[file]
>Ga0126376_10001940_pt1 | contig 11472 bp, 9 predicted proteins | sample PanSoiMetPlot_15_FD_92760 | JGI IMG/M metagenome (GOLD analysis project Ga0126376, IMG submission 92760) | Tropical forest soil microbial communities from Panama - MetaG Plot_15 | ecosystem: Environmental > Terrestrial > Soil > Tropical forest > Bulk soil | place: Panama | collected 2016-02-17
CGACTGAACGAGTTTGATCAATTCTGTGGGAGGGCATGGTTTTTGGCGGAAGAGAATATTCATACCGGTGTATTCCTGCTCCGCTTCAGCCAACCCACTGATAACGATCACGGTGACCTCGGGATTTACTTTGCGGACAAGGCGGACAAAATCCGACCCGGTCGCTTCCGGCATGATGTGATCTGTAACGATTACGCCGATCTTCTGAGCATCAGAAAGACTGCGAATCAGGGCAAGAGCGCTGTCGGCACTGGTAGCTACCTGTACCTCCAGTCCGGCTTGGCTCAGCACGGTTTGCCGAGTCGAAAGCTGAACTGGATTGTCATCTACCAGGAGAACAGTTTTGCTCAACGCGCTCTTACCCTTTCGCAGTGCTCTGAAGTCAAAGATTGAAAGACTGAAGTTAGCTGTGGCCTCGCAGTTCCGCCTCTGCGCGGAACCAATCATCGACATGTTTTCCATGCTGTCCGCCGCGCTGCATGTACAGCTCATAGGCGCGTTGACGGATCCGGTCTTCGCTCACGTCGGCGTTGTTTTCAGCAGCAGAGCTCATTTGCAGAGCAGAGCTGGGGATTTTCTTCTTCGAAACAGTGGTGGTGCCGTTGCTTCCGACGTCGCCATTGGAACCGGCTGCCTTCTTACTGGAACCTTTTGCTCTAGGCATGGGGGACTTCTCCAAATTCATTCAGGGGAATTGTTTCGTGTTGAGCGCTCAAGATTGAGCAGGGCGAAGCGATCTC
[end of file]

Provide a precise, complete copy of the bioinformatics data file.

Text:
>Ga0126376_10001940_pt1 | contig 11472 bp, 9 predicted proteins | sample PanSoiMetPlot_15_FD_92760 | JGI IMG/M metagenome (GOLD analysis project Ga0126376, IMG submission 92760) | Tropical forest soil microbial communities from Panama - MetaG Plot_15 | ecosystem: Environmental > Terrestrial > Soil > Tropical forest > Bulk soil | place: Panama | collected 2016-02-17
CGACTGAACGAGTTTGATCAATTCTGTGGGAGGGCATGGTTTTTGGCGGAAGAGAATATTCATACCGGTGTATTCCTGCTCCGCTTCAGCCAACCCACTGATAACGATCACGGTGACCTCGGGATTTACTTTGCGGACAAGGCGGACAAAATCCGACCCGGTCGCTTCCGGCATGATGTGATCTGTAACGATTACGCCGATCTTCTGAGCATCAGAAAGACTGCGAATCAGGGCAAGAGCGCTGTCGGCACTGGTAGCTACCTGTACCTCCAGTCCGGCTTGGCTCAGCACGGTTTGCCGAGTCGAAAGCTGAACTGGATTGTCATCTACCAGGAGAACAGTTTTGCTCAACGCGCTCTTACCCTTTCGCAGTGCTCTGAAGTCAAAGATTGAAAGACTGAAGTTAGCTGTGGCCTCGCAGTTCCGCCTCTGCGCGGAACCAATCATCGACATGTTTTCCATGCTGTCCGCCGCGCTGCATGTACAGCTCATAGGCGCGTTGACGGATCCGGTCTTCGCTCACGTCGGCGTTGTTTTCAGCAGCAGAGCTCATTTGCAGAGCAGAGCTGGGGATTTTCTTCTTCGAAACAGTGGTGGTGCCGTTGCTTCCGACGTCGCCATTGGAACCGGCTGCCTTCTTACTGGAACCTTTTGCTCTAGGCATGGGGGACTTCTCCAAATTCATTCAGGGGAATTGTTTCGTGTTGAGCGCTCAAGATTGAGCAGGGCGAAGCGATCTC